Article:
Obama made the appointment of his Cabinet his first official act, and the Senate approved six secretaries and a budget director before the day was over, though Senate Republicans delayed others.
Secretary of State-designate Hillary Clinton had been expected to win approval Tuesday, but Sen. John Cornyn (R-Texas) held her nomination up for a day to permit further questioning about her husband and his charitable foundation's foreign donors.
Others who face a more protracted process include Labor nominee Hilda Solis, Treasury nominee Timothy Geithner, attorney general nominee Eric Holder and Transportation nominee Ray LaHood.
The delays are expected to be temporary.
Obama also still needs to nominate a commerce secretary pick to replace Gov. Bill Richardson, who withdrew from consideration in the midst of a scandal in his home state of New Mexico.
The finality of the transfer of power was signaled in small ways and large. A picture of Bush vanished from the White House Web site shortly after noon, and Obama's portrait appeared in its place.
That Obama was taking office in challenging times, both domestic and foreign, he was quick to acknowledge, including an economic crisis as ominous as any since Franklin Roosevelt moved into the White House amid the Great Depression.
"Our nation is at war, against a far-reaching network of violence and hatred," Obama said. "Our economy is badly weakened, a consequence of greed and irresponsibility on the part of some, but also our collective failure to make hard choices and prepare the nation for a new age."
The way out of the domestic morass, Obama said, will require a more active role for government.
Indirectly rejecting Bill Clinton's assertion in 1996 that the era of big government was over, Obama said, "The question we ask today is not whether our government is too big or too small, but whether it works — whether it helps families find jobs at a decent wage, care they can afford, a retirement that is dignified."
On foreign policy, Obama vowed to outlast and ultimately defeat terrorists.
But he went out of his way to extend his hand to the Muslim world.
"To the Muslim world, we seek a new way forward, based on mutual interest and mutual respect," he said.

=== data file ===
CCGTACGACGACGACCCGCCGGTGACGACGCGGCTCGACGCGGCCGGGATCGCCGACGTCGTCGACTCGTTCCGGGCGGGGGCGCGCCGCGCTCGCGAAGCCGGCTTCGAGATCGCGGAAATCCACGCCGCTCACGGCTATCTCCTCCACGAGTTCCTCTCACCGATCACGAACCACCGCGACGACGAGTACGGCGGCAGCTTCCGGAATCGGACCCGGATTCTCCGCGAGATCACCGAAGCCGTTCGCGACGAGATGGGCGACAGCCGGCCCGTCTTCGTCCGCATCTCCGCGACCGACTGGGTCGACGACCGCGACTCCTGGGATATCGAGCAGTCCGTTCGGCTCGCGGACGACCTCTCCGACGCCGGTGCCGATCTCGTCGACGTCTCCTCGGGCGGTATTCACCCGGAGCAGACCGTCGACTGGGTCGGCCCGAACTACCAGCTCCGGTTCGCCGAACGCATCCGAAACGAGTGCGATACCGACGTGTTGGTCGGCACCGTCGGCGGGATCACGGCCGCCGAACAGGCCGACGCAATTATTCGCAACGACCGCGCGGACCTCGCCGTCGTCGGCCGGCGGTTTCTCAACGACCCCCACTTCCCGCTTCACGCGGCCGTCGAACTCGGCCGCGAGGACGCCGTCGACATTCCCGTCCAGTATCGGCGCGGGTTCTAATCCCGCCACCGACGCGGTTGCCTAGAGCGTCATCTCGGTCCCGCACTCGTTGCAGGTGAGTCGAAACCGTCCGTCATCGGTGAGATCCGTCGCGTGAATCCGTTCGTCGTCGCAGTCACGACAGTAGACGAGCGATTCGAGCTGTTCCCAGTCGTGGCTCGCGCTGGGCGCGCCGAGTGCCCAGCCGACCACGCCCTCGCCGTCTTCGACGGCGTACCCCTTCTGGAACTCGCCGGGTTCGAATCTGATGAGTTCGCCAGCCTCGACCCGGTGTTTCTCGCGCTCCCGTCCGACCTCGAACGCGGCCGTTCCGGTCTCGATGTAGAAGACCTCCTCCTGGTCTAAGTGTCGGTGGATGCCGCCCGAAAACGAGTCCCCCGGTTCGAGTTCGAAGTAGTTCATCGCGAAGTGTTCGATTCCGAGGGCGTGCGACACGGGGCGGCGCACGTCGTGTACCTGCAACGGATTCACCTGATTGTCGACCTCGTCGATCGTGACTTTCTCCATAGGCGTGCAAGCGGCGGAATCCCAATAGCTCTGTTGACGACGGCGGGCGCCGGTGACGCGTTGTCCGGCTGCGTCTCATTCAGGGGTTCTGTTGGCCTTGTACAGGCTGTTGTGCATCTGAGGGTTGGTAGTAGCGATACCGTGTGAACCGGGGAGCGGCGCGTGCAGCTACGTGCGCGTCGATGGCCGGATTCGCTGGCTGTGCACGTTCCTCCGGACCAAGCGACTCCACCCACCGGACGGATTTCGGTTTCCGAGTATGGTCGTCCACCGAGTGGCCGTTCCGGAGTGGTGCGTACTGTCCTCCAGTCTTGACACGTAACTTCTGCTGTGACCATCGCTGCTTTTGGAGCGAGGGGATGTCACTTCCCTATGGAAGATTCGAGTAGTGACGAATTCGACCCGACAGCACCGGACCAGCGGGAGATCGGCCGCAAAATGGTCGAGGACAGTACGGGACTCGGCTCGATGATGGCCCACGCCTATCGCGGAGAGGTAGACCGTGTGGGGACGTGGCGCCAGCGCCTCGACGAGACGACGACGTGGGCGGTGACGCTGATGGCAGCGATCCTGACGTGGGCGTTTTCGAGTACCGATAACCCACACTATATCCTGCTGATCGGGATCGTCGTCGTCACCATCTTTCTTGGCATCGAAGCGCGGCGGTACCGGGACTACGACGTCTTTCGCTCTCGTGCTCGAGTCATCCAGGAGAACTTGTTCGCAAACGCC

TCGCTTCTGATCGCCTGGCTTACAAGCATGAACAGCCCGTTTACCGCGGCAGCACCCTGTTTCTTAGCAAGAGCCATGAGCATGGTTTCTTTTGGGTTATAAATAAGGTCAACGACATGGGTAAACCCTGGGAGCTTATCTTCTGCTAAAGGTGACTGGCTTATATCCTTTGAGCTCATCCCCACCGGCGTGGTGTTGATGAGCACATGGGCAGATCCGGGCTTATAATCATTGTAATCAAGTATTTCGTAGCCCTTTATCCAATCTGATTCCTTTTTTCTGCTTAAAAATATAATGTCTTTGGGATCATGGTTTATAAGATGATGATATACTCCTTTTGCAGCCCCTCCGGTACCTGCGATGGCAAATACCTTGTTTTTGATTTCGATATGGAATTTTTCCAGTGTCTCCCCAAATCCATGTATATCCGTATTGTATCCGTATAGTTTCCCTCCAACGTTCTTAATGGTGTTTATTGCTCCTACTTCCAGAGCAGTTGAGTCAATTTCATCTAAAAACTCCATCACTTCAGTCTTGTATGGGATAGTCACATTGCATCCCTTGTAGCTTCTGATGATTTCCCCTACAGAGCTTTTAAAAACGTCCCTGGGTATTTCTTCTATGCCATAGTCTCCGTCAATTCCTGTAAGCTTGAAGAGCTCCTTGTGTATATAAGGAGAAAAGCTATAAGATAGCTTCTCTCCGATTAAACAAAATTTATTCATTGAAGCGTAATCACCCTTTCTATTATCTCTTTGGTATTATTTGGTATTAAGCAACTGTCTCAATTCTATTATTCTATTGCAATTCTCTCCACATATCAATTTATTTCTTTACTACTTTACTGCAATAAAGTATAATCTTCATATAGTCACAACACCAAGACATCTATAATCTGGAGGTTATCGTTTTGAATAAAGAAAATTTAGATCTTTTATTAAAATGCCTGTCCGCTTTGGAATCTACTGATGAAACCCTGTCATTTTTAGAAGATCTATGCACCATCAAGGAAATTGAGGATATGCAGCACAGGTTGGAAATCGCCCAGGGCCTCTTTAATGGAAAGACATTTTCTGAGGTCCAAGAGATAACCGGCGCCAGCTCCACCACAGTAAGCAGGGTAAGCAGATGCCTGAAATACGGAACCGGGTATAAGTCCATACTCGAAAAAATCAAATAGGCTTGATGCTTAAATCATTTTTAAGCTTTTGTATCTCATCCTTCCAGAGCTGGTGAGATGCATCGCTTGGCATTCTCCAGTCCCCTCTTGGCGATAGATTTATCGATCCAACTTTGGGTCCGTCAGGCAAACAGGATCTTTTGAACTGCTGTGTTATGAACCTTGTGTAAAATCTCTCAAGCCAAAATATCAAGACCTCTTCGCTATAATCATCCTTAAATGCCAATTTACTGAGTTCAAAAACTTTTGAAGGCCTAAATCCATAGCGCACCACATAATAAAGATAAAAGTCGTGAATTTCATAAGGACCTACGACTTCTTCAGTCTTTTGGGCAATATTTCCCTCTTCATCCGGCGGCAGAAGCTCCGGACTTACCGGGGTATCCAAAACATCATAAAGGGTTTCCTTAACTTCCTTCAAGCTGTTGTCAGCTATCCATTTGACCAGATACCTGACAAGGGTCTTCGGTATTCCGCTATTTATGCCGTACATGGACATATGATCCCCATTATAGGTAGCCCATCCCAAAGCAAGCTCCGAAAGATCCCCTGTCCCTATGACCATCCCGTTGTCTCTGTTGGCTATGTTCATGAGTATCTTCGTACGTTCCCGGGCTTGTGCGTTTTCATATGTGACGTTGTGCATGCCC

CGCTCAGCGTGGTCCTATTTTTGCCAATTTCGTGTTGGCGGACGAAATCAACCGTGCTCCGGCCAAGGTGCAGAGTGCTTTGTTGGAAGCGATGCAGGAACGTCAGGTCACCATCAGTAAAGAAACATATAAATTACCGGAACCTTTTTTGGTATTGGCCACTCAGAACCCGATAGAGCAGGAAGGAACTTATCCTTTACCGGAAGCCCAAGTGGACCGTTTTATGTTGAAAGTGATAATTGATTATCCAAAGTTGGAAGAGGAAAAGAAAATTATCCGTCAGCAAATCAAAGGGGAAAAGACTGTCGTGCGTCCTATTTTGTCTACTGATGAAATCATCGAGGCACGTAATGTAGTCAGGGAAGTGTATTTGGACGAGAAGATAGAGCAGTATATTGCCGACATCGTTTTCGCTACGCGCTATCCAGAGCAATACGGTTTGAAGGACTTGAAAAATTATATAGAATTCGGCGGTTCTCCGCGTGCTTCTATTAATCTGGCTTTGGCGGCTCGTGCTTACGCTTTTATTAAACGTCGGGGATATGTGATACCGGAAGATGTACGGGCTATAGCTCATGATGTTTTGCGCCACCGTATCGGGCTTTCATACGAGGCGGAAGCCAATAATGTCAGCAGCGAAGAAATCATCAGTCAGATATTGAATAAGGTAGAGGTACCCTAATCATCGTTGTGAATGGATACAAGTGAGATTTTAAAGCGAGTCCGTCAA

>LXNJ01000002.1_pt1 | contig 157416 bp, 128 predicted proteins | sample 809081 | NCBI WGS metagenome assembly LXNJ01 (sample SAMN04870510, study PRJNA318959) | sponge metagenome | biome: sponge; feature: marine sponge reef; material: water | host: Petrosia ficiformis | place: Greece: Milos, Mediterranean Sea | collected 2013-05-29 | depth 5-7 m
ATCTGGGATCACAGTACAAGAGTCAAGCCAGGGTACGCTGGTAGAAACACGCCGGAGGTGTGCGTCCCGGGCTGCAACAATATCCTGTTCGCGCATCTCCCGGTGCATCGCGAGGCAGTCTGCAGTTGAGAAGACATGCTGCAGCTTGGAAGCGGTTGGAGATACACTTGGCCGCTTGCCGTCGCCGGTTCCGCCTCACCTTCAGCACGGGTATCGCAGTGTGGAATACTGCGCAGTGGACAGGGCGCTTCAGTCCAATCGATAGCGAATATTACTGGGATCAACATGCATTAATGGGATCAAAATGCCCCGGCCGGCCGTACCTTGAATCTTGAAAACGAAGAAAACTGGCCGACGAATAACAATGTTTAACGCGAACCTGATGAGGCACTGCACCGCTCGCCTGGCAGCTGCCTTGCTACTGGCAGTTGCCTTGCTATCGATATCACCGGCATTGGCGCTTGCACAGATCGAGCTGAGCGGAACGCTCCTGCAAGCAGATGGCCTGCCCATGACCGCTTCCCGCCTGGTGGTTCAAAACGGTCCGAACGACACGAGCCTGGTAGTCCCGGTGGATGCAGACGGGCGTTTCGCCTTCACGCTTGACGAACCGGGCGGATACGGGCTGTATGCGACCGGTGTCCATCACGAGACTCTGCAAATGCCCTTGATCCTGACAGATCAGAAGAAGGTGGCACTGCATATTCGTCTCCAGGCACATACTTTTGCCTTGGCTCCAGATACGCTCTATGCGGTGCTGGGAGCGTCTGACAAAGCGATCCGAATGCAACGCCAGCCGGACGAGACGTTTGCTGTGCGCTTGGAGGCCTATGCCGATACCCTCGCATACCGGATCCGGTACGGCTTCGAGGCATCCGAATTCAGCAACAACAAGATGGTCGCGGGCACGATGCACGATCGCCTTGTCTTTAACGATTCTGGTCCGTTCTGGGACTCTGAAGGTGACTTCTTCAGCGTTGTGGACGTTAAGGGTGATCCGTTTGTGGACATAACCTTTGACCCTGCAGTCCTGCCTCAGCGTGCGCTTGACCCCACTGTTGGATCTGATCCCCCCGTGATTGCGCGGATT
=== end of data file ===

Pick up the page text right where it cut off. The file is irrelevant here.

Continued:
He also declared that the United States would once more play the role of world leader. "We will begin to responsibly leave Iraq to its people, and forge a hard-earned peace in Afghanistan," he declared. "With old friends and former foes, we will work tirelessly to lessen the nuclear threat, and roll back the specter of a warming planet.
"Today I say to you that the challenges we face are real. They are serious and they are many. They will not be met easily or in a short span of time. But know this, America — they will be met."
Inauguration Day dawned with hundreds of thousands of people assembling in early-morning darkness to watch the day's events unfold — and to cheer, sing and tell stories.
In the crowd, there was sustained booing of Bush at some points in the program.
At the congressional lunch that followed the Bushes' departure by helicopter, Obama worked the room like a bridegroom at a wedding. When Kennedy was taken ill, Obama reminded the crowd in a halting voice that Kennedy had long been a supporter of equal justice.
"So I would be lying to you if I did not say that right now a part of me is with him," Obama said.
At another point, Michelle Obama joined her husband to review the troops on the steps of the Capitol. When Obama went to shake the hand of the military officer at his side, the president appeared startled when he got a salute instead as the new commander in chief.
But Obama and the new first lady were all smiles and ease as they walked a section of their parade route, the silver collar of Michelle Obama's yellow-gold dress glinting in the afternoon sun. In the evening, the Obamas were to attend and speak at 10 official inaugural balls.
Yet it was the words of the afternoon that resonated beyond their delivery.
The crowd, mesmerized, listened on the back of the West Lawn as the speech rolled across the Mall from a sound system that took two or three seconds to get to the farthest reaches of the crowd.
The echo meant that the field was never quiet, even when Obama paused, as though the words of the day couldn't be contained in a single moment or place.